Download No One Like Us, We Don't Care. True Stories from Millwall, by Andrew Woods PDF

By Andrew Woods

Meet the UK's so much infamous soccer hooligans. writer Andrew Woods has come face-to-face with Millwall's most famed company and now, for the 1st time, the Bushwackers show all approximately their bloodiest battles and fiercest rivalries – of their personal phrases. yet one of the camaraderie, the battles of wits with the police and the exhilarating toe-to-toe run-ins with the competition, this ebook additionally examines the historical past of hooliganism and why measures introduced in to wrestle violence have failed. filled with hilarious characters, stunning stories and many pleasure, no stone is left unturned during this trip into the darkish part of soccer. With tales from the Nineteen Sixties to the current day – together with the notorious Luton revolt of 1985, the 'Mad Season' of 2001/02 and the continuing struggle with West Ham's ICF – No-one Likes Us, we do not Care is the final word selection of stories from the terraces.

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Extra resources for No One Like Us, We Don't Care. True Stories from Millwall, Britain's Most Notorious Football Holigans

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He threw a couple of big right haymakers. I stepped back from both of them. Concentrate … hit … don’t get hit … hit … don’t get hit. As I ducked back from the second one, I stepped back in. Bang. A big right. Caught him flush on the side of the head. He did not like that. He turned tail and ran. He was the catalyst. A few of them saw this and they ran, too, causing panic and even more to have it on their toes. Fighting was still going on around me and we easily had the upper hand. A couple of police on horseback steamed in and the Old Bill had soon restored order.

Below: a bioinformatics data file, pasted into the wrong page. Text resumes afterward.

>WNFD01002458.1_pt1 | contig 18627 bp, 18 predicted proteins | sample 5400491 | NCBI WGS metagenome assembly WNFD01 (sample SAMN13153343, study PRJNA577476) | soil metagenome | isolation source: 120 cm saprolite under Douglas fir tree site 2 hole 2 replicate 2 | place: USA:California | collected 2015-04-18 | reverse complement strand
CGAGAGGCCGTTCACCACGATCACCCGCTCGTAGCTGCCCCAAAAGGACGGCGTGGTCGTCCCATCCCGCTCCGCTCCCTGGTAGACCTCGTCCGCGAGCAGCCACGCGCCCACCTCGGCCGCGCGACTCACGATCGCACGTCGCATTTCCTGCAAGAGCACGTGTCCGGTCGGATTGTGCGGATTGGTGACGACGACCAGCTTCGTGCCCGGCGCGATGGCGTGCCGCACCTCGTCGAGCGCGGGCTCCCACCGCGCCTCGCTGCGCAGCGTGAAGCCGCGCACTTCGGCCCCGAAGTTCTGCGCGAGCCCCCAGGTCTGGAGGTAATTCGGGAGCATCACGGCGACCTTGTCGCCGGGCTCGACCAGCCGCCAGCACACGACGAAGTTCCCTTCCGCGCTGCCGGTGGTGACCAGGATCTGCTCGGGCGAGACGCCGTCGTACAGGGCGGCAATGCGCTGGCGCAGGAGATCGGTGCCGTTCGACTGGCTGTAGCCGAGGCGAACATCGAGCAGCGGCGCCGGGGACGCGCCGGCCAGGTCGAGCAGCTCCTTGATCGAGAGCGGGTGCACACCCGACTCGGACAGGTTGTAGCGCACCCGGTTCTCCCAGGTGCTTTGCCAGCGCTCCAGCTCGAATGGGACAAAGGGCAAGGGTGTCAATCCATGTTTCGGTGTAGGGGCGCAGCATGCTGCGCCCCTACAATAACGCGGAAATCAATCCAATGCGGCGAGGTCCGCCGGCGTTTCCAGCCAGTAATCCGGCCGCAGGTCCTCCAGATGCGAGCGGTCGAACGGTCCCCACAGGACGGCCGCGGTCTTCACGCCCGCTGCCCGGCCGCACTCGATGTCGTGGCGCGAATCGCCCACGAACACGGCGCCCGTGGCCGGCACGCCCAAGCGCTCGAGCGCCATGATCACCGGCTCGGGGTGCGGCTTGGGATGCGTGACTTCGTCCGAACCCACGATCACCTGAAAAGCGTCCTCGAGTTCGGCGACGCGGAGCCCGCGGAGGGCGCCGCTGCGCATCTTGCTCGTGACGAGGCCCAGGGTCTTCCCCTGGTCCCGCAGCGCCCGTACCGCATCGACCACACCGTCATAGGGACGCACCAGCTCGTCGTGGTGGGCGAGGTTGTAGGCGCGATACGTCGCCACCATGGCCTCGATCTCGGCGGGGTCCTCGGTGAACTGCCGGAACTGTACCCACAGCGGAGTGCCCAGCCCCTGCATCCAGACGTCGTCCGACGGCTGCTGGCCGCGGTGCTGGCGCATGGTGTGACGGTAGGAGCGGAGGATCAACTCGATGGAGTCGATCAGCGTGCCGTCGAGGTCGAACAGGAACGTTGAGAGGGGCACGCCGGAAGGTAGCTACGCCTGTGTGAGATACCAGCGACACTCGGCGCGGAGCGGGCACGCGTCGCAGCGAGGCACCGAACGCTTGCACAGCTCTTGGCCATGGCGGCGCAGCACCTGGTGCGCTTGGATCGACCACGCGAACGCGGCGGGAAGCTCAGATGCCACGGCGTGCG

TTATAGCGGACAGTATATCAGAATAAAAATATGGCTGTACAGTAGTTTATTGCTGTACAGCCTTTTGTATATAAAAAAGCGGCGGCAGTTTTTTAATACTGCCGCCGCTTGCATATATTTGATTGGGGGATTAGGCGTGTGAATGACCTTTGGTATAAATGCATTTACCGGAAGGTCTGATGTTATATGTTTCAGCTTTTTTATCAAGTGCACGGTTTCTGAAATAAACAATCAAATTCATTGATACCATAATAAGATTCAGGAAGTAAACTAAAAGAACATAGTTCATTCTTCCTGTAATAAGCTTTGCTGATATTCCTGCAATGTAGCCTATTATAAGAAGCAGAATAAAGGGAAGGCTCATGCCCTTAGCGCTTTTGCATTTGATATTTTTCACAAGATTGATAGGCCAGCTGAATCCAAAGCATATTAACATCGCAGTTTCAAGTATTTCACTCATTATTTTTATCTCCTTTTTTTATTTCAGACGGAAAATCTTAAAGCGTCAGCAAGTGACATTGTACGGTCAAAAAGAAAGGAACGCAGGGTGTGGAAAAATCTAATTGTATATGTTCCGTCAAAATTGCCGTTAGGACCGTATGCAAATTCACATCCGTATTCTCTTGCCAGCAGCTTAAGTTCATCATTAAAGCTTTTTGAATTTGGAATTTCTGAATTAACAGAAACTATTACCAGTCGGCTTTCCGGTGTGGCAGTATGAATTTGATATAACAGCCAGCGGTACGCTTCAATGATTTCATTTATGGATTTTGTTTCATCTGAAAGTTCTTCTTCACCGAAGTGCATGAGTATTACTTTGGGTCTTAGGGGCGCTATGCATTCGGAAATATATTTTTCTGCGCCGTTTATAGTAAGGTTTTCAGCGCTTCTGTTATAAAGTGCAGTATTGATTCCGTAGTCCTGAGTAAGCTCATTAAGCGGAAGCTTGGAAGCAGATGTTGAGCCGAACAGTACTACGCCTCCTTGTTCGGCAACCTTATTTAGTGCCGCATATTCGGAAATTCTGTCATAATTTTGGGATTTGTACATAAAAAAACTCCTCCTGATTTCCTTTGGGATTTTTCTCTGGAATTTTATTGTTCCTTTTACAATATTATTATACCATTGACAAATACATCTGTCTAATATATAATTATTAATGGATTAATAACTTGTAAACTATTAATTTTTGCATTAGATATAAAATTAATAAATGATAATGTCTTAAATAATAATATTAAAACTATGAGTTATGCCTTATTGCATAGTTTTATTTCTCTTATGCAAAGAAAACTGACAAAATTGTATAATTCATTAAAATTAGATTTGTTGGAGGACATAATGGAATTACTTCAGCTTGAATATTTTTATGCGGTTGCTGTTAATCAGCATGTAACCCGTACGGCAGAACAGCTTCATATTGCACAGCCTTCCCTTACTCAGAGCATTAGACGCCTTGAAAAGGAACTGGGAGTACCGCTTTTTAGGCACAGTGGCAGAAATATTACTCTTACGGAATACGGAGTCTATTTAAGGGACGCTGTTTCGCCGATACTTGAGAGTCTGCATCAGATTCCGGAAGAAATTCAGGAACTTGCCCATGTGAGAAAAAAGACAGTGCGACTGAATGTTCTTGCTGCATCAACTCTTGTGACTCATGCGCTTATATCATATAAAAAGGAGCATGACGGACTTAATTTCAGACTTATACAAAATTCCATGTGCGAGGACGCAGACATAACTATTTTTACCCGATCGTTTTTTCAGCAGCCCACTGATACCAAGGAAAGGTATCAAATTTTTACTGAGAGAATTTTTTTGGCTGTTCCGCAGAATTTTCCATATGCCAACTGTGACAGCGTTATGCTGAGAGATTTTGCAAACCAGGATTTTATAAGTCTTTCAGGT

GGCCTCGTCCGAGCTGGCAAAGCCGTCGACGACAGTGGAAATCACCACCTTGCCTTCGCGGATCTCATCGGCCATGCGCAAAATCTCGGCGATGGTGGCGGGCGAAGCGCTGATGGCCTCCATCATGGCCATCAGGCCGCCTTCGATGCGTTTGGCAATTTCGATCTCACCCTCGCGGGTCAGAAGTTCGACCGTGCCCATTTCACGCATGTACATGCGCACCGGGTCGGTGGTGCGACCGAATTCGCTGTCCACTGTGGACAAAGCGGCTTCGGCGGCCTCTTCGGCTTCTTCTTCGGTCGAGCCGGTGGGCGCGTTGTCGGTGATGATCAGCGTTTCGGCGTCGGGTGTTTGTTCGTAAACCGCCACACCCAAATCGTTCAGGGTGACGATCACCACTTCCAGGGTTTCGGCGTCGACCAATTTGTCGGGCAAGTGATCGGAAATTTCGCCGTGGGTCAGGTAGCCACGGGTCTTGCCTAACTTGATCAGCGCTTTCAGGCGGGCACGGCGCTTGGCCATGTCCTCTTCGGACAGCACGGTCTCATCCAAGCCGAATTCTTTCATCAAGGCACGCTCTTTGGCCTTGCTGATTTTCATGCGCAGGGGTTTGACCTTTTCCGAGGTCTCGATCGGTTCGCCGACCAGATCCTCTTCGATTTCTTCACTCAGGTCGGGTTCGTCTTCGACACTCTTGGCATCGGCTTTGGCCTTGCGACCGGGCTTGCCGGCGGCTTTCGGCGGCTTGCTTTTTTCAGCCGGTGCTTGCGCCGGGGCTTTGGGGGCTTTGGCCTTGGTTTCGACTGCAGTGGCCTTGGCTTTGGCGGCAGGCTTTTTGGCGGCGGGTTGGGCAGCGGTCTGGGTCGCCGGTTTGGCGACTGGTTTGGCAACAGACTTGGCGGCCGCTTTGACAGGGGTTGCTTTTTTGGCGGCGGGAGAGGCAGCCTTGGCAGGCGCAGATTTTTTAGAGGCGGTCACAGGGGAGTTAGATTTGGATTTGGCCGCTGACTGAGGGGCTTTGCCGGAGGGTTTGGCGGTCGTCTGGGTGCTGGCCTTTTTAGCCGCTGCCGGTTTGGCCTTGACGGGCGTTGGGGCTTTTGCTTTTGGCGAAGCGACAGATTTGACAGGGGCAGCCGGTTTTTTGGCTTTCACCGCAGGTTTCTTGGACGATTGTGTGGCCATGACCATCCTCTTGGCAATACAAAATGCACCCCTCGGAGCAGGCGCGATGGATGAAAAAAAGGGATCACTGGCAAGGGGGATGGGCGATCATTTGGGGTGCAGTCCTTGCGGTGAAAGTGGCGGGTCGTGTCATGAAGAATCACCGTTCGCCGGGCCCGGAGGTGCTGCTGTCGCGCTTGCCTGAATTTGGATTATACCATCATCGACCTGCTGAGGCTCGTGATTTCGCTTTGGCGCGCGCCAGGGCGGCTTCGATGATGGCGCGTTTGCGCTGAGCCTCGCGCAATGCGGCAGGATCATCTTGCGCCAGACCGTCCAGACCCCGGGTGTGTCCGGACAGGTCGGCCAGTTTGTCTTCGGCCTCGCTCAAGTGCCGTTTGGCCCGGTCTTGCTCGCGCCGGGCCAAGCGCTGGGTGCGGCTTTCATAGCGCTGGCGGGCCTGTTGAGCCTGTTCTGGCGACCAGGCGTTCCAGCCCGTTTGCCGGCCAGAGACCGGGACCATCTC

Nothing like that. Nothing. Just a look. Maybe he could see the growing sense of intrigue and fascination within me. How my ears pricked up and my eyes lit up when the chaps in the firm were talking about some recent fight or other. Without saying it, it was very clear to me that my dad did not want me to join ‘The Firm’. He did not go that particular day. Me and my two uncles were there. My dad was working in a warehouse near the Old Kent Road. He was a storeman for a big stationery company and I knew he was going to start missing more and more games.

I remember looking round and seeing lots of Millwall walking up. We got into the ground and on to the terrace and I was stood next to my dad. The pitch seemed massive. They had picked their spot and I went for a wander down to the front of the terrace. There were no cages – I could have jumped over and run on to the pitch. We had taken a couple of hundred, I would think. Not that many that I couldn’t have found my dad again. You don’t really notice the facilities at that age; you probably think every stadium is fantastic but, having been back since that day, I know now that it’s a shit-hole, too.

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